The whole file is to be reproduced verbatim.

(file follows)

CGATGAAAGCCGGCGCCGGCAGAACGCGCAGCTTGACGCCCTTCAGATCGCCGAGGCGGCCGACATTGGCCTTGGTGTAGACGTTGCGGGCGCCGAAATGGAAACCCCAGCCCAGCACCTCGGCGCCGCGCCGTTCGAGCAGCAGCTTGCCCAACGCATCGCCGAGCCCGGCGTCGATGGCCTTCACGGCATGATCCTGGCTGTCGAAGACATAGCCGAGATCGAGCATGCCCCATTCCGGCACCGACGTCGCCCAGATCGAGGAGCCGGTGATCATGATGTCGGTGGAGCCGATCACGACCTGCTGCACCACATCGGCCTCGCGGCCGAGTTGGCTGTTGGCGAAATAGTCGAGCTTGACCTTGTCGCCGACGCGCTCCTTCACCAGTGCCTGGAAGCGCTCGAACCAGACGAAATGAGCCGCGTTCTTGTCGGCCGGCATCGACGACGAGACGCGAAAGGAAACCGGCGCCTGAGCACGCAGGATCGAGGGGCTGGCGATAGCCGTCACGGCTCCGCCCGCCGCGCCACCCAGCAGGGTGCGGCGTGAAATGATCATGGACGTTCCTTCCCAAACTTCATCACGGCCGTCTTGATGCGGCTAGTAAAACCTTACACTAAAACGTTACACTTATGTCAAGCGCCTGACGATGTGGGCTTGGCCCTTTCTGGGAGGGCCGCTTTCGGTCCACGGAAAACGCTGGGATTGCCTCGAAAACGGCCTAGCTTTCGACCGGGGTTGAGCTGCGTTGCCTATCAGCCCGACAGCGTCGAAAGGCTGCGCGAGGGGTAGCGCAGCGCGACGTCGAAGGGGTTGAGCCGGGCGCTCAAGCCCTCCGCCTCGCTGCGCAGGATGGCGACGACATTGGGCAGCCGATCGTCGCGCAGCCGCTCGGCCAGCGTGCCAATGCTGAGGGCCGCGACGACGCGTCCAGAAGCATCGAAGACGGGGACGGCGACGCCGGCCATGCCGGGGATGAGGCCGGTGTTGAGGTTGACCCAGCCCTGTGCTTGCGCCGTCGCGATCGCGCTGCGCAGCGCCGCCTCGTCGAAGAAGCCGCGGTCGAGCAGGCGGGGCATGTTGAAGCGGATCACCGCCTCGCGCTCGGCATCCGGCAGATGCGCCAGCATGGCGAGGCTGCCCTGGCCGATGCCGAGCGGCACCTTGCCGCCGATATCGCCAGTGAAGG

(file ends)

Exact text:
CGATGAAAGCCGGCGCCGGCAGAACGCGCAGCTTGACGCCCTTCAGATCGCCGAGGCGGCCGACATTGGCCTTGGTGTAGACGTTGCGGGCGCCGAAATGGAAACCCCAGCCCAGCACCTCGGCGCCGCGCCGTTCGAGCAGCAGCTTGCCCAACGCATCGCCGAGCCCGGCGTCGATGGCCTTCACGGCATGATCCTGGCTGTCGAAGACATAGCCGAGATCGAGCATGCCCCATTCCGGCACCGACGTCGCCCAGATCGAGGAGCCGGTGATCATGATGTCGGTGGAGCCGATCACGACCTGCTGCACCACATCGGCCTCGCGGCCGAGTTGGCTGTTGGCGAAATAGTCGAGCTTGACCTTGTCGCCGACGCGCTCCTTCACCAGTGCCTGGAAGCGCTCGAACCAGACGAAATGAGCCGCGTTCTTGTCGGCCGGCATCGACGACGAGACGCGAAAGGAAACCGGCGCCTGAGCACGCAGGATCGAGGGGCTGGCGATAGCCGTCACGGCTCCGCCCGCCGCGCCACCCAGCAGGGTGCGGCGTGAAATGATCATGGACGTTCCTTCCCAAACTTCATCACGGCCGTCTTGATGCGGCTAGTAAAACCTTACACTAAAACGTTACACTTATGTCAAGCGCCTGACGATGTGGGCTTGGCCCTTTCTGGGAGGGCCGCTTTCGGTCCACGGAAAACGCTGGGATTGCCTCGAAAACGGCCTAGCTTTCGACCGGGGTTGAGCTGCGTTGCCTATCAGCCCGACAGCGTCGAAAGGCTGCGCGAGGGGTAGCGCAGCGCGACGTCGAAGGGGTTGAGCCGGGCGCTCAAGCCCTCCGCCTCGCTGCGCAGGATGGCGACGACATTGGGCAGCCGATCGTCGCGCAGCCGCTCGGCCAGCGTGCCAATGCTGAGGGCCGCGACGACGCGTCCAGAAGCATCGAAGACGGGGACGGCGACGCCGGCCATGCCGGGGATGAGGCCGGTGTTGAGGTTGACCCAGCCCTGTGCTTGCGCCGTCGCGATCGCGCTGCGCAGCGCCGCCTCGTCGAAGAAGCCGCGGTCGAGCAGGCGGGGCATGTTGAAGCGGATCACCGCCTCGCGCTCGGCATCCGGCAGATGCGCCAGCATGGCGAGGCTGCCCTGGCCGATGCCGAGCGGCACCTTGCCGCCGATATCGCCAGTGAAGG